This morning, as I walked from the front door of my apartment to the elevator, I couldn't help but notice two men wheeling large spools of cable down the hallway. As nerdy as it sounds, I have to admit, the sight of this cable had me pretty excited. Why? Because it was fiber-optic cable being laid by Verizon, in order to bring the company's FiOS fiber-to-the-premises (FTTP) service to our building. Now, as any good geek can tell you, there are plenty of reasons to be excited about FiOS; the first FTTP offering from a major ISP, FiOS will boast much faster upload and download speeds than competing broadband services, speeds similar to those seen in countries like Japan. Well, as it turns out, there might be yet another reason to get excited about FiOS: Verizon could be the only major ISP that's committed to maintaining a neutral network.
In light of all of the recent controversy caused by Comcast's packet-spoofing and AT&T's talk of network-wide filtering, gadget blog Gizmodo decided to put together a guide for users looking for ISPs that are unlikely to enact anti-neutral policies in the near term. In order to put the guide together, Gizmodo called up representatives from AT&T, Comcast, Time Warner and Verizon. What they found was that nearly all of the ISPs talked around the issue, paying lip service to the principles of neutrality while giving non-committal answers to the hard questions. Well, at least they're not openly anti-net neutrality like the U.K.'s Virgin Media… right?
AT&T, for example, vowed not to “become a policeman or enforcement agent on the Internet” but declined to give information relating to its “network management techniques [used during] times of high-volume”. Meanwhile, Comcast seems to have little interest in filtering, though it's quite keen on “network management technologies that, when necessary, enable us to delay—not block—some peer-to-peer traffic.” Time Warner states that it “reserve[s] the right to manage our network” and “supports AT&T's right to manage their network anyway they see fit.”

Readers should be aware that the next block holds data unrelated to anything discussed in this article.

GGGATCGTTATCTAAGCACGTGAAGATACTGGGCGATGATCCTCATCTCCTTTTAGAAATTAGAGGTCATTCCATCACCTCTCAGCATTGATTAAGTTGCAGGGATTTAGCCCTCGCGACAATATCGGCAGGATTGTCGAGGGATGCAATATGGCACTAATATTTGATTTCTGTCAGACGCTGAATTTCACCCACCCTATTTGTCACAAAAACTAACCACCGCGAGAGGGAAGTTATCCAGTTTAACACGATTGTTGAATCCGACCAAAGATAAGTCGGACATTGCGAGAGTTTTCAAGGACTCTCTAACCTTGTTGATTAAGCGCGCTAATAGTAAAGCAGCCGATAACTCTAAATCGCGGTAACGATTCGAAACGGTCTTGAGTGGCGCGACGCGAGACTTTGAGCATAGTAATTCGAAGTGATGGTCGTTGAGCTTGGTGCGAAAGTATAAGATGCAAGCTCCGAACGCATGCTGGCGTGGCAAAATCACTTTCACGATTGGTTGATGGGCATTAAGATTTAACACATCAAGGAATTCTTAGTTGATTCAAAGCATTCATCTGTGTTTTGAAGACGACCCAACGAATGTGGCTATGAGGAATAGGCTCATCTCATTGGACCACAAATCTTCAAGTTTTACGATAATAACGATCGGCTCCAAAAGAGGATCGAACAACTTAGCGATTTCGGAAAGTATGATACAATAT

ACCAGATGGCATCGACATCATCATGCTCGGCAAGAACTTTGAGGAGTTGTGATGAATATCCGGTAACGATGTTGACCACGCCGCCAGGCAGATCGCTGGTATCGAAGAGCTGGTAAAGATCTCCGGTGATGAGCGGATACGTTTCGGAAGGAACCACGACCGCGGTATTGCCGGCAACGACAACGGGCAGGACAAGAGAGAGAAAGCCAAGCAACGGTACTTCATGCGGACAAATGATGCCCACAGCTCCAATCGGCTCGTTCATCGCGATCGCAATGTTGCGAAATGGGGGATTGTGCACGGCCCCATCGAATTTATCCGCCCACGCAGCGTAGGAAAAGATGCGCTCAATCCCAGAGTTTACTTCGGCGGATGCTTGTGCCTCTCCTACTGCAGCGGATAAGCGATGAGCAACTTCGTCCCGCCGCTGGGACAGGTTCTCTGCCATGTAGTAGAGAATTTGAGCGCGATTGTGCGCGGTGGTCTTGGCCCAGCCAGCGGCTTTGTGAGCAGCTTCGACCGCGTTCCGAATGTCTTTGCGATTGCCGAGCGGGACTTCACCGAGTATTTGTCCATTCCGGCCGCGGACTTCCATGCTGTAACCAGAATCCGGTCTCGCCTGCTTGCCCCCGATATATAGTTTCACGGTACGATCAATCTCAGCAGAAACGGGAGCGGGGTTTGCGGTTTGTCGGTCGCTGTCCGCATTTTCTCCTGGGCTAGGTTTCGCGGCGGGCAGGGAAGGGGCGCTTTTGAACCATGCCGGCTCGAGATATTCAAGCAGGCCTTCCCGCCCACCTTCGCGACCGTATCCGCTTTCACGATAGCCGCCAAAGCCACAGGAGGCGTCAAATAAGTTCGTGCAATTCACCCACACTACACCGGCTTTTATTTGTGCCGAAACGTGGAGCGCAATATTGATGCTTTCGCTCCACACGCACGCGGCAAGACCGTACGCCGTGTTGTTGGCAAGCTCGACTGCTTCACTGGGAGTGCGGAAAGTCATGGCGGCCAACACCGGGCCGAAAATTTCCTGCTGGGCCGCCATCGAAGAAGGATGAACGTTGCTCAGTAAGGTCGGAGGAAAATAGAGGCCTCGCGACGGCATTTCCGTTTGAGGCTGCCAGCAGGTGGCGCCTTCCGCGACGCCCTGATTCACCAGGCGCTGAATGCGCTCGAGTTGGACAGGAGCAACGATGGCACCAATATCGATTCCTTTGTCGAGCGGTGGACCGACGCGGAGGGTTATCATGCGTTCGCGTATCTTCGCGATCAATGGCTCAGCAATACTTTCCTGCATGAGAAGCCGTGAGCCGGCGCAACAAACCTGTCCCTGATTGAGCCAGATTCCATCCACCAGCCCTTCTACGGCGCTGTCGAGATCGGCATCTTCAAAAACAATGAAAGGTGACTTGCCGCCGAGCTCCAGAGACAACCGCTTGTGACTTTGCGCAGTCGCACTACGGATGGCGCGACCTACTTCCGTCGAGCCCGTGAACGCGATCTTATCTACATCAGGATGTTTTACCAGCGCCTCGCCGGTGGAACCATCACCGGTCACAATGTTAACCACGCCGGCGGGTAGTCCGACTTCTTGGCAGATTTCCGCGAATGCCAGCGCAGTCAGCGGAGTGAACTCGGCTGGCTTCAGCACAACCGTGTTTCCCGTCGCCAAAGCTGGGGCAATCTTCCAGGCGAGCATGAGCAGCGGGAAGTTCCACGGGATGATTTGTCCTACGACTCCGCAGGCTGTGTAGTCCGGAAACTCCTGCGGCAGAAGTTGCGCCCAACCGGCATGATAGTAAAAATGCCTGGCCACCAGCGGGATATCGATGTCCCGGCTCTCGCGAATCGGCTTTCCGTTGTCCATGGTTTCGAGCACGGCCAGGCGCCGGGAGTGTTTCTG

That leaves Verizon. Striking a very different tone from the other three ISPs, the company unequivocally stated, “We don't manage our network by throttling, slowing or curbing service, either on DSL or FiOS.” With regard to filtering, the company was a little less clear but admitted that it is “reluctant to get into the business of examining content that flows across our networks.” While that's not quite the answer that we're looking for, it is, as Gizmodo points out, “the most pro-active stance against content filtering” seen thus far.
So, does this mean that Verizon is totally committed to maintaining a neutral network and defending your rights as an Internet user? Not necessarily. Without network neutrality legislation in place, there's nothing stopping the company from doing an about-face and instituting restrictive technologies, if it decides that the use of such technologies works to its benefit. However, as Gizmodo duly notes, “Verizon is kinda sorta using their total lack of filtering as an underground marketing thing already, which is especially effective when coupled with FiOS's insane speeds.” Hopefully the company decides to stay that course, at least until a network neutrality bill is signed into law.